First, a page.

I kind of miss doing the wardrobe style Fashion Fridays, but I didn’t want to pause the CustomFit profiles until I’d shared at least one more of our beta testers with you. This week on Fashion Friday, we see the three (!) sweaters the lovely Mollie has created with CustomFit’s help.
I talked a bit yesterday about how rewarding it is to hear CustomFitters talk about their sweaters as favorite pieces of clothing. We knit for lots of reasons, of course, all of them good: The feel of the yarn through your hands, the soothing rhythm of stitches moving after a stressful days, the challenge of making a thing so intricate that our skill is obvious to all. We knit just because it’s fun to knit.
But we also sometimes knit because we’re makers, and we can produce functional, beautiful clothing with our needles. The fact that the clothing we produce can fit better and be more flattering than anything we’ve ever bought in a store is incredible.
I wanted to share Mollie’s sweaters with you, because Mollie shares my passion for making clothing that fits really well. She describes herself in her Ravelry page as a product knitter. And her sweaters show it.
This is Corticogenesis, Mollie’s “alpha” CustomFit sweater. (Mollie was one of the very first outside testers of the software, which is why she’s had time to knit a few of them.) It was one of her annual (you read that right) lace-weight sweaters, and her comment on it?
“Finally, a sweater with no mods!”
This is a big deal, actually, because like all of us, Mollie differs from Miss Average. She’s got narrow shoulders, a larger bust, and a curvier figure than Miss Average. So her previous sweater life was full to the brim with modifications.
One mod-free success down, she moved on to knit more – because she knits a ton of sweaters:
I wear sweaters pretty much non-stop from October through March or so (which is to say that I need a lot of sweaters), and my style preferences are pretty well-defined. I love preppy cabled pullovers, and my preferences are so concrete that my Ravelry friends regularly identify at first glance the sweater patterns that I will knit. If it’s a cabled pullover, especially if it has a shawl collar, odds are good that it’s in my favorites. But I’m pretty hourglassy and need waist shaping, so a lot of classic all-over cabled patterns are right out.
Her second CustomFit sweater is my personal favorite: Doppler. This sweater is everything I love about fall shopping, except in a quality of yarn and color you can almost never find commercially.
(I snapped this quick photo of Mollie in her Doppler at Rhinebeck. Doesn’t it look great?)
You can find yarn and full CustomFit choices on her project pages, but it’s worth noting here that all of Mollie’s sweaters are done with CustomFit’s “close fit” choice. A close fit will produce a garment with a small amount of negative ease in the hips and bust, positive ease in the waist, and a shoulder fit that allows for just one thin layer.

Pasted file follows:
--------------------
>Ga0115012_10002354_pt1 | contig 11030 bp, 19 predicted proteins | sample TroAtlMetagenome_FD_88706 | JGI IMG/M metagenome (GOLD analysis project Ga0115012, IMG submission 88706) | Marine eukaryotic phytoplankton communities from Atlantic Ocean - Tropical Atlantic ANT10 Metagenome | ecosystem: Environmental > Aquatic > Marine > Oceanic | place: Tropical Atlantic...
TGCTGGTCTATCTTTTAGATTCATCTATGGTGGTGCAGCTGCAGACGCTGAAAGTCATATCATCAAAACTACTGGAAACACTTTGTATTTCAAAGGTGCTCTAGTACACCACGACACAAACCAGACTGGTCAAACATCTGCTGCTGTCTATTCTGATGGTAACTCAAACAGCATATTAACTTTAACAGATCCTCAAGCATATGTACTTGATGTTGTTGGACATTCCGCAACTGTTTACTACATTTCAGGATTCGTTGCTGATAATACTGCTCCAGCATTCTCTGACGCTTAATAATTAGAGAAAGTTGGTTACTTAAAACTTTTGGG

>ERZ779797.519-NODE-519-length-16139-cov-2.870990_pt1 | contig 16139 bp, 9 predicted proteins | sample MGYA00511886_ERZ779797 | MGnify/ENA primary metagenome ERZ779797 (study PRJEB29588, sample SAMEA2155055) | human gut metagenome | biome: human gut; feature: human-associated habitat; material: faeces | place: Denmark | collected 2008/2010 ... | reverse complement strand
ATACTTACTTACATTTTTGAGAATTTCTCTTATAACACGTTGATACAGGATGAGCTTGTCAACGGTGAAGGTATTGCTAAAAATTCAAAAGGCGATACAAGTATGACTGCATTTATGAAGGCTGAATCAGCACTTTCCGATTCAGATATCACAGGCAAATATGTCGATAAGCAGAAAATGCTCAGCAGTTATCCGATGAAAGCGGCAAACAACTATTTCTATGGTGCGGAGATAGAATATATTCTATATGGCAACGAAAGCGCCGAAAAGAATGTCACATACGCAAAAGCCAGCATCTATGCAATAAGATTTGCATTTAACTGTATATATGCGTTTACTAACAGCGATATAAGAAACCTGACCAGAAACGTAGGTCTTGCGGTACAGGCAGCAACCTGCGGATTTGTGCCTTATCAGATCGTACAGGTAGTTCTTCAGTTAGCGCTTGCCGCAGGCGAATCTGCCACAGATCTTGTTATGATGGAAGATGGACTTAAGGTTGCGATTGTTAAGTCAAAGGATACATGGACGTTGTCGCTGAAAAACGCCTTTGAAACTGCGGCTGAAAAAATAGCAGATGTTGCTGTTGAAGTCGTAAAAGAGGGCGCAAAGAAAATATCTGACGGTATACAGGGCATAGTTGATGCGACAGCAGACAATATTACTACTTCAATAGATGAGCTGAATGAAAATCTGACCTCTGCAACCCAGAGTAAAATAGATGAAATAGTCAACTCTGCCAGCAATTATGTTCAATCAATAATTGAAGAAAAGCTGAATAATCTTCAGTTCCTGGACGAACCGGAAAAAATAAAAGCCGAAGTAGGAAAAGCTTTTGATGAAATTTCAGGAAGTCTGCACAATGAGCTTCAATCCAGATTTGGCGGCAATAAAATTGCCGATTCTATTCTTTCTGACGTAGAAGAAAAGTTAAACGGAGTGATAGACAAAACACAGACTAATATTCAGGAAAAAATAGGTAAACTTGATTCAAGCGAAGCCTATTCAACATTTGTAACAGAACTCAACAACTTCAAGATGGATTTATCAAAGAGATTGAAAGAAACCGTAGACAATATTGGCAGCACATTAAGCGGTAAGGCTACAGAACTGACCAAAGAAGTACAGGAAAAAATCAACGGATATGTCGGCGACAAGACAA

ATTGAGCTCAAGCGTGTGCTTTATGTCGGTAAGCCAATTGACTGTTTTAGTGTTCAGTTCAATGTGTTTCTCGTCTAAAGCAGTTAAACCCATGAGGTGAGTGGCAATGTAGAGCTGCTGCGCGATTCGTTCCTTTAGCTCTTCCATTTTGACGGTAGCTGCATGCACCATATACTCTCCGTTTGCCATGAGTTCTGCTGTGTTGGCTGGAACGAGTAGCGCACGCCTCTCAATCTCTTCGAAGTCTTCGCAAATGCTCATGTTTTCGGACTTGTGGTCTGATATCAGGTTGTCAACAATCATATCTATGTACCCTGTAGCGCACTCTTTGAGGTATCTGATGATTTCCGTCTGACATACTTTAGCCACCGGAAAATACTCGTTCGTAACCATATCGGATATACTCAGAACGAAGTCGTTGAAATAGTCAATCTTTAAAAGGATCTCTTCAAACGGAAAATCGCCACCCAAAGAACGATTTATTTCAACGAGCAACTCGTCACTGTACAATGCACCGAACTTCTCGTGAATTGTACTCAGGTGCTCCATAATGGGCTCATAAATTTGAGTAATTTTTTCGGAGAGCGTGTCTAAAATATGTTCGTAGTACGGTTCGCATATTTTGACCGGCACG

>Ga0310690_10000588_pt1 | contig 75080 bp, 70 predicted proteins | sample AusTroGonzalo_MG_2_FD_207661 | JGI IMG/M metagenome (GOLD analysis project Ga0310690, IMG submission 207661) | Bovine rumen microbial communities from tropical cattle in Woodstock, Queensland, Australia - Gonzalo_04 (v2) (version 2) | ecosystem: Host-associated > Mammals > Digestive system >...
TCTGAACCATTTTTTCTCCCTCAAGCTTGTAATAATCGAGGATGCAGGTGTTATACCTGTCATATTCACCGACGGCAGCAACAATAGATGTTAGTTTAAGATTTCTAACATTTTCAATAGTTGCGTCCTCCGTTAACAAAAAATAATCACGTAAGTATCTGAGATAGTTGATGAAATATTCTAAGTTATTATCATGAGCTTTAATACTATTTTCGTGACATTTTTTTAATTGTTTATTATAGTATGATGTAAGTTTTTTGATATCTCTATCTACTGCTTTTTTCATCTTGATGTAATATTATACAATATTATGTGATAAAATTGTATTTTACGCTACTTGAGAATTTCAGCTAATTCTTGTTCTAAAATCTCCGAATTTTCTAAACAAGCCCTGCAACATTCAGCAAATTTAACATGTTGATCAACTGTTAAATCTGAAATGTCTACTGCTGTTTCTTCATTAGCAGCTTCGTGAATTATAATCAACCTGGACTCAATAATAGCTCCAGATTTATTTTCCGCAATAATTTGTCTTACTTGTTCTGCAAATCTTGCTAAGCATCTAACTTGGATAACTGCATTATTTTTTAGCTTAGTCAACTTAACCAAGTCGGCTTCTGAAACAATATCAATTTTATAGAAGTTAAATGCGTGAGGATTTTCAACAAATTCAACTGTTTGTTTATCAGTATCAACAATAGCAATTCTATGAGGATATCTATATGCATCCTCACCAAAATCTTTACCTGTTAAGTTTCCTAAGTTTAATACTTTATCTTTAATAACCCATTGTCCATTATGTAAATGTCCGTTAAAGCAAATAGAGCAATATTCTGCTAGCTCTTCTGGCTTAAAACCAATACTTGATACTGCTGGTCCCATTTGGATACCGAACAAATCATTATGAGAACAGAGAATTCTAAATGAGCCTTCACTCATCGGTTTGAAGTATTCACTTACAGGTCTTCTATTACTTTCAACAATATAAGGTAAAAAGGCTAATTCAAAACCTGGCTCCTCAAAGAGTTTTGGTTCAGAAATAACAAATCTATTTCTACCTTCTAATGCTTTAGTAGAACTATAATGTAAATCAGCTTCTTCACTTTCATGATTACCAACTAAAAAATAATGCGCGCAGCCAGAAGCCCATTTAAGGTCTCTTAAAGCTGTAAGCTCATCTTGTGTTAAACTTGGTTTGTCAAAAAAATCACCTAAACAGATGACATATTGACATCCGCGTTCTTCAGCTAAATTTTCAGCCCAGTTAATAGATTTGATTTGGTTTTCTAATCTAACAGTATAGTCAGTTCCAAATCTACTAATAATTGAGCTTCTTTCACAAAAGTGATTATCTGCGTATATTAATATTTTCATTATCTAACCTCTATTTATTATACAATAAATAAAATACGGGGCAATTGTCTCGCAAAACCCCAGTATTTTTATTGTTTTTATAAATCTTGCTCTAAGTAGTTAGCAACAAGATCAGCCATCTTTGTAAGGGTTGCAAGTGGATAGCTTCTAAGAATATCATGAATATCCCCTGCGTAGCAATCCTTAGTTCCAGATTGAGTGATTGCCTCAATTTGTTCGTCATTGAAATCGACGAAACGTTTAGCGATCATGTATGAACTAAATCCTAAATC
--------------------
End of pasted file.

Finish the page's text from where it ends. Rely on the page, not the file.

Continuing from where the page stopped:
Pre-CustomFit, Mollie achieved the shoulder fit she liked by knitting sweaters with a pretty substantial amount of negative ease in the bust.
Prior to Custom Fit, my typical sweater M.O. was to pick a cabled pullover, add waist shaping, and lengthen it by several inches. Length is a big issue for me, because I usually wear my sweaters with low-rise jeans, and I prefer to keep my unmentionables unmentionable, you know? I was making sweaters with about three inches negative ease at full bust, partly because I was in denial about my actual full bust measurement, and partly because I have narrow shoulders for my bust size, and the ~3 in. negative ease sweaters fit better in the shoulders and back than zero ease or positive ease sweaters. (I’m lying. I don’t think I’ve ever made a sweater with positive ease.) I had kind of a lightbulb moment when I knit my first CF sweater: if I make sweaters with less negative ease, but that fit in the shoulders, I don’t actually have to make them so long, because they don’t shrink up when I put them on.
The not shrinking up thing is huge for heavily-patterned sweaters. It means the fabric isn’t distorting itself over tighter areas. Notice how her cables are all the same length, when worn here:
Here’s Mollie’s third sweater, in which you can see the same great fit and detailing:
A well-fitting sweater means that the fabric quality is consistent throughout the sweater, when worn – which looks great. And being able to get these great results without worrying about gauge or modifications or math is a little addictive. It makes sweater knitting easy.
CF has also been a godsend for me because I’m a tight knitter, and I almost never get gauge. So I was used to doing math for every single sweater I knit, which gets wearying after a while. It’s also hard to keep track of various spreadsheets and knit on the subway, which is what I mostly do. So CF has made knitting sweaters much easier for me, and also more fun. (As evidenced by the fact that I’ve just finished the body of my fourth CF sweater.)
I’m incredibly humbled and excited the response CustomFit has gotten so far. And I can’t wait to see even more beautiful sweaters.